A shotgun is unwieldy to handle inside the confines of an apartment or a small dwelling and can be easier to grab from you by a badguy than a handgun would.


@ Panthera - Yeah, i agree that a SG is better for home defense and has MUCH greater terminal effect than a handgun.

GET BOTH!!:D

eastwood44mag
October 15, 2006, 02:17 PM
Depends on too many factors to give you a short answer.

I hunt with a 20 because it's much less recoil than a 12. That being said, heavy 20 loads can hurt like a mule kick. Don't plan to shoot more than twice, under any circumstances.

Anteater1717
October 15, 2006, 05:36 PM
12 and 20 guages arent bad with a 2 3/4inch 7 1/2shot but hevi loads hurt just hold it tight to your shoulder raly tight and lean a little forward and you will be fine with a 12 and for home deffence you probaly wont shoot more than 1 shot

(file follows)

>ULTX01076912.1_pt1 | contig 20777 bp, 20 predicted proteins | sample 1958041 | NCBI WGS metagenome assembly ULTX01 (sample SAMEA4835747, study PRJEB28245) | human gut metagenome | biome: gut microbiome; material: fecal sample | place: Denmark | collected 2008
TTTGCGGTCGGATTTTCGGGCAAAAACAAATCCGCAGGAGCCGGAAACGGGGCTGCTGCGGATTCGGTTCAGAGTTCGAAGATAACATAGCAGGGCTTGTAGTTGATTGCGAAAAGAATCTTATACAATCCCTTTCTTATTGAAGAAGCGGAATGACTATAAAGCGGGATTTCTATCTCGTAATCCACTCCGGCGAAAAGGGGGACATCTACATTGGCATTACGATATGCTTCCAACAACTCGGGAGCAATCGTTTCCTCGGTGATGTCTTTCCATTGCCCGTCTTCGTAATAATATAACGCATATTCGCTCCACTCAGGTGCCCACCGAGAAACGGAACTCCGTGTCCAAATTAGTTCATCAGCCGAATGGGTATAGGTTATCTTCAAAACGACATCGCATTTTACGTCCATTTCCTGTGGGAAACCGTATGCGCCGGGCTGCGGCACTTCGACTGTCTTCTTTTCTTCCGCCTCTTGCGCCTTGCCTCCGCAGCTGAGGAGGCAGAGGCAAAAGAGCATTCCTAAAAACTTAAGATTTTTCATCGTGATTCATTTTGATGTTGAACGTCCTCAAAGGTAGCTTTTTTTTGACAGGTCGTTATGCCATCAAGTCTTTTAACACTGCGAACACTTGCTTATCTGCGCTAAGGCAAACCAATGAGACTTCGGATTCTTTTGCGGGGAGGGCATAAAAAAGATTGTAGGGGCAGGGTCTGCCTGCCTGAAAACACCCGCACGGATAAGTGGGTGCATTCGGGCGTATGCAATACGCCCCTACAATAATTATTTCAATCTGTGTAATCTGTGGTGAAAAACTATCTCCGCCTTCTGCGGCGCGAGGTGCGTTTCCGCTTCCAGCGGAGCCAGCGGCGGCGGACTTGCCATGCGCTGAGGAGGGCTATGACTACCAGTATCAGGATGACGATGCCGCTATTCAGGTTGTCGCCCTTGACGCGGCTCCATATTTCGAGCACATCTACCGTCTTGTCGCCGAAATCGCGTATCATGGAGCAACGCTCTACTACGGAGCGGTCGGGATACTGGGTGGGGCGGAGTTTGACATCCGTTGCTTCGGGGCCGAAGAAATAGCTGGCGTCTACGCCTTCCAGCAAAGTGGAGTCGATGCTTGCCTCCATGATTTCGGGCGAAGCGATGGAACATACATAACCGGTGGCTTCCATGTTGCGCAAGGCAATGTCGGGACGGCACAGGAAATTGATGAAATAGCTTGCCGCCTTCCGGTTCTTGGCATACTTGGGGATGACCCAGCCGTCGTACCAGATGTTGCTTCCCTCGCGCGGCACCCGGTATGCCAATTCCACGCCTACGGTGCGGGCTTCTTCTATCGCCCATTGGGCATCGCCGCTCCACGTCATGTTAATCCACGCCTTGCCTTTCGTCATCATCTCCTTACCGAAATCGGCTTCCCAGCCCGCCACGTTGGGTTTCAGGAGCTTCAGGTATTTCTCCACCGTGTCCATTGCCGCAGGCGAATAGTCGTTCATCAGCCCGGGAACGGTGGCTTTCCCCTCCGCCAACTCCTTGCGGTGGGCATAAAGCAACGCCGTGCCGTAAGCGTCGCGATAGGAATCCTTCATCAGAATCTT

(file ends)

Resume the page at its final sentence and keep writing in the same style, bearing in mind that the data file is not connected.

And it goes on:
Dave McCracken
October 15, 2006, 11:08 PM
Shel, if Bright Spirit is close to Central MD, I can show you how to shoot a shotgun like I have maybe 20 present and past members here. How about a Shotgun 101 session?..

Shel
October 17, 2006, 08:26 PM
I have never been to Maryland unfortunately... Unbridled Spirit is they "new-ish" nickname/state slogan for Kentucky.

Dave McCracken
October 17, 2006, 10:23 PM
Oh. Too bad.

Do read the archives, there's a gold mine of info there....

tyesai
October 19, 2006, 06:57 PM
Borrow someones M44 and shoot about 10 rounds through that. Then go back to a shotgun. It will feel like a .22

Alot of recoil is just kind of in your mind. If you haven't shot much than maybe you just need to get out and get used to it a little bit.